The Wealth of Congress

Jonathan Klick June 14, 2017
Article I Initiative

Professor Jonathan Klick’s paper is an empirical inquiry into the impact of congressional service on the personal wealth of those elected. Professor Klick tackles the question “Does working in Congress help one become rich?” Among other factors, he examines insider trading among members, financial behavior upon leaving office, the correlation of committee assignments and wealth accumulation. While acknowledging the difficulty of making casual inferences due to incomplete disclosure data, Professor Klick interprets his results as evidence that House members are indeed getting richer.

The Place of Congress in the Constitutional Order

Keith Whittington June 14, 2017
Article I Initiative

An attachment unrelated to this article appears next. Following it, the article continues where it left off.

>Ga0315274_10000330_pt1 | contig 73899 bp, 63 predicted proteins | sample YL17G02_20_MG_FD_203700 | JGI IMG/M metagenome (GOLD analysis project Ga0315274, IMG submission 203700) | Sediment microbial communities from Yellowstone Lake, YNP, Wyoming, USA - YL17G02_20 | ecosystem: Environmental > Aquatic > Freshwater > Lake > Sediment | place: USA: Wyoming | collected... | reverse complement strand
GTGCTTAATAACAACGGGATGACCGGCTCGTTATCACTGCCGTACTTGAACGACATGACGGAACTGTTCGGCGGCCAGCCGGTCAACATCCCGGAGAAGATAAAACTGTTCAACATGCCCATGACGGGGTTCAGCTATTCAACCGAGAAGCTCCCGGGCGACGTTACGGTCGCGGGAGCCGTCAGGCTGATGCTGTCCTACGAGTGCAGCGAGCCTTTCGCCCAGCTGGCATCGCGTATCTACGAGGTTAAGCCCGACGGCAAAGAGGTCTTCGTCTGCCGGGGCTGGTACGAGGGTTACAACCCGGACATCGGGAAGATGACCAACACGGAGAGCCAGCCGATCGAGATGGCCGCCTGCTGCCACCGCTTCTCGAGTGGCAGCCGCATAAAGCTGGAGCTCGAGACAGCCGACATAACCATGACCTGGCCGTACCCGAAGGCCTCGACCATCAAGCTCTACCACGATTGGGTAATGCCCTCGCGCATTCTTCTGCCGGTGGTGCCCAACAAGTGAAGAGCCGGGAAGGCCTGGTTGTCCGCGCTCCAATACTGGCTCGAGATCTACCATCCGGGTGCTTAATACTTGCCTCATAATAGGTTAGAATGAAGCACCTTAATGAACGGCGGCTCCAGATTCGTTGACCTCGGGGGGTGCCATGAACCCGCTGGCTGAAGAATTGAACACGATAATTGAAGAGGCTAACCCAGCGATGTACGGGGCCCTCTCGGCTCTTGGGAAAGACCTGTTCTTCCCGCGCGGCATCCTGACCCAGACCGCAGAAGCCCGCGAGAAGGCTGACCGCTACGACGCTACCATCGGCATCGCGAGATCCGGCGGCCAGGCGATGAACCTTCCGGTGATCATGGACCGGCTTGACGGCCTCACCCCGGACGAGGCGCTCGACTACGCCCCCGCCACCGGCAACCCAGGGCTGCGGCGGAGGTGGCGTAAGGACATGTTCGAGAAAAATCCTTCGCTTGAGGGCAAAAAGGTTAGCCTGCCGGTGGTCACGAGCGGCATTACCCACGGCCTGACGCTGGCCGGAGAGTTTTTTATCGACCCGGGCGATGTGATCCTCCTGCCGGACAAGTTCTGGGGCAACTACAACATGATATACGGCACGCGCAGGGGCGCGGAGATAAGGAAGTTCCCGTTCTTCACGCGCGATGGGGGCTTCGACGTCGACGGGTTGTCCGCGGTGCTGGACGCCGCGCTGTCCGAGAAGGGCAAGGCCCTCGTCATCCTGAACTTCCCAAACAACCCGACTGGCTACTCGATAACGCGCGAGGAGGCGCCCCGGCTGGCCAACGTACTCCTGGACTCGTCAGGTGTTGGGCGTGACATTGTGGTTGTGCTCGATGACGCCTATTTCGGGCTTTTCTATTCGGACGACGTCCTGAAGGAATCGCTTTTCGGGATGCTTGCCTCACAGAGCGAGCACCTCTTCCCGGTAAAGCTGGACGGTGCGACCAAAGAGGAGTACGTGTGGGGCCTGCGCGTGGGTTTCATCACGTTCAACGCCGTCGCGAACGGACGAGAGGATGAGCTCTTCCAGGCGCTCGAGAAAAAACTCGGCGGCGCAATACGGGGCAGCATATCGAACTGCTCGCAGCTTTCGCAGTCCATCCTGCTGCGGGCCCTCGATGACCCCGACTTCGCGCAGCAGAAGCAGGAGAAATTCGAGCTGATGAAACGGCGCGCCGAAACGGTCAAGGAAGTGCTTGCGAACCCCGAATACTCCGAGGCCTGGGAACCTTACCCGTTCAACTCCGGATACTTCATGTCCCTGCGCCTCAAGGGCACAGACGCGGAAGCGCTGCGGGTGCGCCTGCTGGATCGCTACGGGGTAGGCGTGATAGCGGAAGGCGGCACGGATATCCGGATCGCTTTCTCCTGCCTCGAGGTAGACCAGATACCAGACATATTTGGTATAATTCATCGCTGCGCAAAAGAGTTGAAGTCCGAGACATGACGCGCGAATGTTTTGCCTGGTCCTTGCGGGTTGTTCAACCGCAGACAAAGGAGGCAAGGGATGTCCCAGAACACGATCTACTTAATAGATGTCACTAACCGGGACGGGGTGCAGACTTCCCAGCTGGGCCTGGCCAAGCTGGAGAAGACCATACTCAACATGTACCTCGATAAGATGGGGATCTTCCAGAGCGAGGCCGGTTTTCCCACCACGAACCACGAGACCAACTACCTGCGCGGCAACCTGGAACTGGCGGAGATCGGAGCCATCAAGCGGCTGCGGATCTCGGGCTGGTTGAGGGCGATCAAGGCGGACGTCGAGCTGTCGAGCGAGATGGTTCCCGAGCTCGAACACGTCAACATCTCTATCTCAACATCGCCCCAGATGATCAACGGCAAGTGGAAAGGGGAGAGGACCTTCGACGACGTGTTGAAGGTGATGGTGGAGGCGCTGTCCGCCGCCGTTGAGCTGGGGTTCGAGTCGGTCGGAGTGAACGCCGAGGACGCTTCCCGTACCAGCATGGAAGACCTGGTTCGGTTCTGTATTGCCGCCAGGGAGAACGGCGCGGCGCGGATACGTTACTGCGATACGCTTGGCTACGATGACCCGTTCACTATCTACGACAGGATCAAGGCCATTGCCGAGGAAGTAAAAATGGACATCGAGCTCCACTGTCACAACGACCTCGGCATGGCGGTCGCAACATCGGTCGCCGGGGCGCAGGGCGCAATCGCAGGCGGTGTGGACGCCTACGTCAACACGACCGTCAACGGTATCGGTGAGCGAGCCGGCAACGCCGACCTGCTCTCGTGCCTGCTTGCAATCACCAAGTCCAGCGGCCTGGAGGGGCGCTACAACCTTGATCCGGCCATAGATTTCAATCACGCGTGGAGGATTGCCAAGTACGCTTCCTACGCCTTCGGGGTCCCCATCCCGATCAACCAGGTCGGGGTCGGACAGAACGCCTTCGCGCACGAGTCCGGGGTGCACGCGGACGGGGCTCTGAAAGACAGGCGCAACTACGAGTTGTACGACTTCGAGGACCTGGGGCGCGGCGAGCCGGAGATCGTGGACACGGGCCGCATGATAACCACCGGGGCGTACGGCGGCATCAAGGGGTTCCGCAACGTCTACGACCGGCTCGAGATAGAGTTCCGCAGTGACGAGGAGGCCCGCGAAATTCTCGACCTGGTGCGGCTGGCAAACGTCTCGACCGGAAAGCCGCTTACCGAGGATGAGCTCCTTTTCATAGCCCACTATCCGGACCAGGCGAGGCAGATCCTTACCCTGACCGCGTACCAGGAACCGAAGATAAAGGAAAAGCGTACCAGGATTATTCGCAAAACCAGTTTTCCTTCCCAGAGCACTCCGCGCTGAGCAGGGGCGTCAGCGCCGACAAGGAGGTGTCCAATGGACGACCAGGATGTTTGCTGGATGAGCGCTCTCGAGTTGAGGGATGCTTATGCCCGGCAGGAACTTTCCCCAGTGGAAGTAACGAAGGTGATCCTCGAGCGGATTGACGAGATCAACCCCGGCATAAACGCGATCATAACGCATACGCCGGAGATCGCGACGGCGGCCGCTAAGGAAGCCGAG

Professor Keith Whittington argues in favor of the centrality of Congress in the American constitutional order. Using historical and constitutional evidence, he asserts that the Founders intentionally established the federal legislature as the most important branch of government. He goes on to explore the inherent virtues and vices of the institution and the implications of its primacy among the three branches. 

A Modest Proposal for the Reduction of the Size of the Federal Judiciary by Two-Thirds

Federalist Society Review, Volume 18
Brian M. Cogan June 05, 2017

This is the first article in a new Commentary section in the Federalist Society Review. In this section, we will feature interesting ideas and provocative proposals related to the legal profession. Here, a federal district judge tells us from his point of view of a few simple things Congress could do to dramatically reduce federal judges’ caseloads—largely by moving more state law-based cases into state court. [Read Now]